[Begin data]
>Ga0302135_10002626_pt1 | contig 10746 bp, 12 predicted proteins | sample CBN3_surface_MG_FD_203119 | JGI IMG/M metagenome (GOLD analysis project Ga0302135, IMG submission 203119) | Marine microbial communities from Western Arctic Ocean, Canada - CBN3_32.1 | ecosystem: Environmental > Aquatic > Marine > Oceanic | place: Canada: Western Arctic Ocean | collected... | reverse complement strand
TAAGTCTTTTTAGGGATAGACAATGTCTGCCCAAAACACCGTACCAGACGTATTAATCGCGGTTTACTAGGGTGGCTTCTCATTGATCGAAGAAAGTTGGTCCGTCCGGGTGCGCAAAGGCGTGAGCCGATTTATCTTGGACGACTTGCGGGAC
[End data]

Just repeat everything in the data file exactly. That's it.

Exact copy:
>Ga0302135_10002626_pt1 | contig 10746 bp, 12 predicted proteins | sample CBN3_surface_MG_FD_203119 | JGI IMG/M metagenome (GOLD analysis project Ga0302135, IMG submission 203119) | Marine microbial communities from Western Arctic Ocean, Canada - CBN3_32.1 | ecosystem: Environmental > Aquatic > Marine > Oceanic | place: Canada: Western Arctic Ocean | collected... | reverse complement strand
TAAGTCTTTTTAGGGATAGACAATGTCTGCCCAAAACACCGTACCAGACGTATTAATCGCGGTTTACTAGGGTGGCTTCTCATTGATCGAAGAAAGTTGGTCCGTCCGGGTGCGCAAAGGCGTGAGCCGATTTATCTTGGACGACTTGCGGGAC